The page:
Money Supply and Bitcoin Distribution

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Supply and demand are the two most important forces in any market. As the first thing that kids learn when they begin studying economics, it is a tool that can be applied to almost anything

The company Chainalysis provides analysis of recent occurrences on the blockchain and how they affect the overall economics of the market. Although Bitcoin is thought to be anonymous in the layman’s world, those familiar with the technology will tell you it is easily traceable with the right tools. Chainalysis uses compliance and investigation software to break down the trends on a macro-scale.

Segmenting Bitcoin Holders

It is tempting to think of investors as a homogeneous aggregate of hardcore Bitcoin enthusiasts, but the reality is much more complicated than that. Chainalysis classifies the coin on a spectrum according to how liquid the coins are. The range starts at the level of speculators and goes all the way to lost coins (or those that haven’t even been mined yet).

The most liquid category is that of the speculators (or traders). They are short term investors, and are mostly looking to make a quick buck before selling out of their position. The rise of so many trading platforms is clear enough evidence that this segment is continuing to increase. As of April 2018, it composed 35% of the current money supply.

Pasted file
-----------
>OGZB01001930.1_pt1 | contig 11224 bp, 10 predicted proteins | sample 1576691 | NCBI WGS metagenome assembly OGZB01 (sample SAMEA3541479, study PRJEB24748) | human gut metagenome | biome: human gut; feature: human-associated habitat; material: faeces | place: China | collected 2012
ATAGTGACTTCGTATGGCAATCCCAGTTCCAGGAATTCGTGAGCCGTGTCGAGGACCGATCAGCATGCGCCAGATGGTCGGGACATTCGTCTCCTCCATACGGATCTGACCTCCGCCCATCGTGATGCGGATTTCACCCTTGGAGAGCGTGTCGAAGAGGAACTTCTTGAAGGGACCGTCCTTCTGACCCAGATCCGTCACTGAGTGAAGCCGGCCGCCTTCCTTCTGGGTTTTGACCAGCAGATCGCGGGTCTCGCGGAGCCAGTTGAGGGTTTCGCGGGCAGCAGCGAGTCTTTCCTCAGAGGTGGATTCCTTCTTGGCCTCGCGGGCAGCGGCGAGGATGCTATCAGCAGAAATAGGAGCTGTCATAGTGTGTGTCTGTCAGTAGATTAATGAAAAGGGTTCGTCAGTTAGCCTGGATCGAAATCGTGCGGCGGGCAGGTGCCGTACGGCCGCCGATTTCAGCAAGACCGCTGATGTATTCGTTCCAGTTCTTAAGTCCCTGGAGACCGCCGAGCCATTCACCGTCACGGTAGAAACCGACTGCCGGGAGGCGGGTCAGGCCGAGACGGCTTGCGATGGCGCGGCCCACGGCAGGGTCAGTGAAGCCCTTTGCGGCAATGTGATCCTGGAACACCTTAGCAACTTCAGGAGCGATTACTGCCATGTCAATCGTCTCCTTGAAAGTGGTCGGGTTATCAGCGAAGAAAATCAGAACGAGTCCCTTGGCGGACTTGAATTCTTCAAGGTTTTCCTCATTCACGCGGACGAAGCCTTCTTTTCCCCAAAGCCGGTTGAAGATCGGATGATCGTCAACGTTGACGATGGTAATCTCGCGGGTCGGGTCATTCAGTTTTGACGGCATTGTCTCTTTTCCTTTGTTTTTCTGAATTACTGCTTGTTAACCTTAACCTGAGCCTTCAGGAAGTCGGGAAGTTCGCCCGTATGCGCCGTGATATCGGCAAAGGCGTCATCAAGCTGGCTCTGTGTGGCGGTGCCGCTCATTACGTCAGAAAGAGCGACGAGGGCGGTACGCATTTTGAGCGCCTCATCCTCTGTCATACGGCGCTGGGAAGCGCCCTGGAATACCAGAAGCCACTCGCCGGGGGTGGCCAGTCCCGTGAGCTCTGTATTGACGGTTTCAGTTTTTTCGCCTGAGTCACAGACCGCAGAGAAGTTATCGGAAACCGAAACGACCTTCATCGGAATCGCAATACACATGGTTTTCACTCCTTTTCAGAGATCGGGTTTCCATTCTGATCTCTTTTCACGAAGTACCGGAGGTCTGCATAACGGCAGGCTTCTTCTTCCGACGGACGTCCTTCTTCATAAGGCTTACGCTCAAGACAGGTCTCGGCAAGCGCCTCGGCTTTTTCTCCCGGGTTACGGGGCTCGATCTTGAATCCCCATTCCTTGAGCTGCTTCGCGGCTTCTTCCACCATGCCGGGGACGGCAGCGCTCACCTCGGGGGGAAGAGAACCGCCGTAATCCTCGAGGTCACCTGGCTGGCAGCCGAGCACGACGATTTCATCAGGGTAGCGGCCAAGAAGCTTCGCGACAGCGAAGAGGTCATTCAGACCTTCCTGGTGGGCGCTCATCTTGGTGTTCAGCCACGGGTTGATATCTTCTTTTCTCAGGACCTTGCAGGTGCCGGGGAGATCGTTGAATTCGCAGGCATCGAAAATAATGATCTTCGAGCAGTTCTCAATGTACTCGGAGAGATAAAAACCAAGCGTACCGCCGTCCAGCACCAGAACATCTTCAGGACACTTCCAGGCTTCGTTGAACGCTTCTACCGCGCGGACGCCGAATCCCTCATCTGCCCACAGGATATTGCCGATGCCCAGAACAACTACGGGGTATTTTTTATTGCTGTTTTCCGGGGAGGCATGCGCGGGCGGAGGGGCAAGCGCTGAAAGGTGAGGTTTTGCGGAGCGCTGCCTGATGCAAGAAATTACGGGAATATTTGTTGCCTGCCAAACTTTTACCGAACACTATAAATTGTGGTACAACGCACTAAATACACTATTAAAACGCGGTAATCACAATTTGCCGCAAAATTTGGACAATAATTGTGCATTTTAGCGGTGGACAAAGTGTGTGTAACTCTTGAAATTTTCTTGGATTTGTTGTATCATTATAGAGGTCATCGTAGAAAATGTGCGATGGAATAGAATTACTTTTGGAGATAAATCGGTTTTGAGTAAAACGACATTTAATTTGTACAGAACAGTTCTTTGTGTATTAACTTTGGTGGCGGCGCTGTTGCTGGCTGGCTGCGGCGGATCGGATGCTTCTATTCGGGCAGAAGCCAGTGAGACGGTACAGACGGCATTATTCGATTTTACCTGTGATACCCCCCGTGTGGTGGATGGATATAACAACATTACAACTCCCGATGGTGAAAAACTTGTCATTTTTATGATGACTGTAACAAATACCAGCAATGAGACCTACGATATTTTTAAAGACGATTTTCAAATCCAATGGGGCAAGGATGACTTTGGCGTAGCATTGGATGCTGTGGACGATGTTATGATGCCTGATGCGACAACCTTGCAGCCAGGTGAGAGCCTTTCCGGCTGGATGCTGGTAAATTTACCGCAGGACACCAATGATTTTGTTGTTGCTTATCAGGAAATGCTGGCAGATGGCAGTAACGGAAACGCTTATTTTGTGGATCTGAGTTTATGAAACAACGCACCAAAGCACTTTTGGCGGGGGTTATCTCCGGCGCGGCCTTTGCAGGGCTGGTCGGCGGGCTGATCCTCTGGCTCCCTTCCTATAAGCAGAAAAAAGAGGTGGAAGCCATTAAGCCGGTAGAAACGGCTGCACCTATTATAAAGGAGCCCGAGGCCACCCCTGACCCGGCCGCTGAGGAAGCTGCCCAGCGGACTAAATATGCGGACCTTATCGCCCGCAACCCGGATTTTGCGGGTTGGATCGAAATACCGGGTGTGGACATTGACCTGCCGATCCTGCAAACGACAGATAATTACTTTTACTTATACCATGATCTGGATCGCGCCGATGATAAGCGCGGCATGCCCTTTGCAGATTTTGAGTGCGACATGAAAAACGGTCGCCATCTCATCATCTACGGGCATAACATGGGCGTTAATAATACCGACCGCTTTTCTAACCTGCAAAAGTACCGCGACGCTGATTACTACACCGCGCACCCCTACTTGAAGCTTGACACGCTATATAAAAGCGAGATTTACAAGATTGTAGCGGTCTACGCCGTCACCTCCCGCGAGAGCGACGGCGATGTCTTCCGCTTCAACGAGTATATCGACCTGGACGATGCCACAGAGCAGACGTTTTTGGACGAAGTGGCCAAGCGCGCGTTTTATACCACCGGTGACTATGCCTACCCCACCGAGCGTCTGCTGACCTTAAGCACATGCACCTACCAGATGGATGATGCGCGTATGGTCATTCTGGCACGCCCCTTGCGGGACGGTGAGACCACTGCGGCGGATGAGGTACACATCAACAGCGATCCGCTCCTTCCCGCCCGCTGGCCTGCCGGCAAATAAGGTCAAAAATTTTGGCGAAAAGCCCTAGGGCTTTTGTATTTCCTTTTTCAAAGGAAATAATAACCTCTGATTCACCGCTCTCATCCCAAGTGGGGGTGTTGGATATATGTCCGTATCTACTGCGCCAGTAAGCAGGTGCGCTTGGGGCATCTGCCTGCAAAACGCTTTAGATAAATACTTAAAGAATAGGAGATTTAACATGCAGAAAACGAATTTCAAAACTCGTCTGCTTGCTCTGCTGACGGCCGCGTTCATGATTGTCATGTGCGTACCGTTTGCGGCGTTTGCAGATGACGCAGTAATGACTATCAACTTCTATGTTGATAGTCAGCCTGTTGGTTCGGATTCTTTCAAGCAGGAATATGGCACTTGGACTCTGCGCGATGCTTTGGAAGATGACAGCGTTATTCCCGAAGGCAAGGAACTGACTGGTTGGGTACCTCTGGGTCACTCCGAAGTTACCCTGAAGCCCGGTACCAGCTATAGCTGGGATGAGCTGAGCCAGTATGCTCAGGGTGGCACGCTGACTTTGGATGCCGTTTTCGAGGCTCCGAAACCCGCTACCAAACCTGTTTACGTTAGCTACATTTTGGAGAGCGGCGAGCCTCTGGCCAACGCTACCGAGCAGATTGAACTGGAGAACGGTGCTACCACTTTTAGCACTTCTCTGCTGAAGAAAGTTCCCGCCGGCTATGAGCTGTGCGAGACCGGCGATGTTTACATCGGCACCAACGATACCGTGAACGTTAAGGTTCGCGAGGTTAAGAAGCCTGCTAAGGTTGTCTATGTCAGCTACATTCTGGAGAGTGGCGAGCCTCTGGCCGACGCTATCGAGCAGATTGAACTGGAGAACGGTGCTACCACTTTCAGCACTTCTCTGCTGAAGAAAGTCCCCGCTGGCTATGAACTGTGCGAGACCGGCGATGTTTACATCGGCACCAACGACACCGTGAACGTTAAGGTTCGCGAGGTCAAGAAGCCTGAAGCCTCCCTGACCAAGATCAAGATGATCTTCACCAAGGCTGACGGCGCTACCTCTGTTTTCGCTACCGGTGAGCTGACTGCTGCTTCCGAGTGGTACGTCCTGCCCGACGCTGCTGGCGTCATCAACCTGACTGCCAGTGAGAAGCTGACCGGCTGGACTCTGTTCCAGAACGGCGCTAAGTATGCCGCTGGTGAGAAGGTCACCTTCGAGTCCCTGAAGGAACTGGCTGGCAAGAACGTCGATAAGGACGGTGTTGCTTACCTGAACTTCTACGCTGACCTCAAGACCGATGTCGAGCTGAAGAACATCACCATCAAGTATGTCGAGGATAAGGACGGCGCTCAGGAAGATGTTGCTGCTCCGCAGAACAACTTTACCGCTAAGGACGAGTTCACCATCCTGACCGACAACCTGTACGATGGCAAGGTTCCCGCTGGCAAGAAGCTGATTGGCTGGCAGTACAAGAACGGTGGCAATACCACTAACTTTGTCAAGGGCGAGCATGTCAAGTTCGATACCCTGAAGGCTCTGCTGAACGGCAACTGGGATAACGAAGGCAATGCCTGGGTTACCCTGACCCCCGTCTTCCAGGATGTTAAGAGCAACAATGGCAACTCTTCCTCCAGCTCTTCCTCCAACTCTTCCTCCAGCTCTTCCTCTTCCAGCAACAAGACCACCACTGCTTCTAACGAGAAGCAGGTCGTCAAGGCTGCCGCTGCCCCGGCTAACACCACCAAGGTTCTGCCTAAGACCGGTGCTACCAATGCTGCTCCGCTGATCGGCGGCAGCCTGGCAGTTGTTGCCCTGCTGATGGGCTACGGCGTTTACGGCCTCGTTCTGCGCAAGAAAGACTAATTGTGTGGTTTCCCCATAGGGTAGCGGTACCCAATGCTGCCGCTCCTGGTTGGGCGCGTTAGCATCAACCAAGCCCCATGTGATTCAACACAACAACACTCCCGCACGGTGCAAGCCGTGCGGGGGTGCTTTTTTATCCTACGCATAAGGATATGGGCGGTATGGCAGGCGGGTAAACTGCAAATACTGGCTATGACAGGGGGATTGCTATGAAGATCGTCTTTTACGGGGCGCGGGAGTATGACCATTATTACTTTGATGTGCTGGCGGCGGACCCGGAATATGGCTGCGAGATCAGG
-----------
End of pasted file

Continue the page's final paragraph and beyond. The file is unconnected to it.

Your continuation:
Bitcoins used in transactions are the second-most liquid type of Bitcoin. In a way, these Bitcoin are being used for the reason Bitcoin was originally invented for: facilitating economic exchanges without the involvement of a bank. These can often be estimated based on the movements of the wallets belonging to major services.

Investment coins, or the coins held by long-term investors (HODL’ers) are the least liquid of the coins in circulation. Yes, there are the 4 million unmined coins and 2.3 million lost coins, but these coins are actually held by investors, but are not expected to surface any time soon.

The lost coins are estimated based on the amount of time it has been since the wallet in question last spent Bitcoin. Users aren’t expected to report it every time they lose the private key to their wallet, so the best method of estimating this portion of the money supply is by using 2014 as a cut-off date for lost wallets. It is always possible the owner of the wallet is a long-term holder, but this is an inexact science.

What Do the Trends Mean?

One of the more interesting observations is that the proportion of Bitcoin used to make transactions by major services has remained stable over time. This could mean several things – the services could be managing their wallets carefully, or the industry’s zero-sum structure could prevent the share of money supply from growing too high.

Investment coins actually used to compose a much larger proportion of the money supply, but over the last year their share has decreased from 72% to approximately 50% of the share. This is likely a reflection of the increased trading activity and rent-seeking on the part of speculators.

Another implication here is that investors have cashed out of their holdings in a meaningful way. This can be interpreted in one of two ways: either the investors lost faith in Bitcoin, or they wished to lower their adjusted cost base in the coin by buying back their coins on the dip.

To put things in monetary rather than percentage terms, during the crash of early 2018 investors sold off $30 billion of Bitcoin. This Bitcoin was picked up by speculators, which is a sign that even more volatility can be expected in the Bitcoin space in the future now. These speculators are putting a downward pressure on the coin by not holding long-term, and more investors take a long-term view on Bitcoin, we can expect these trends to continue.

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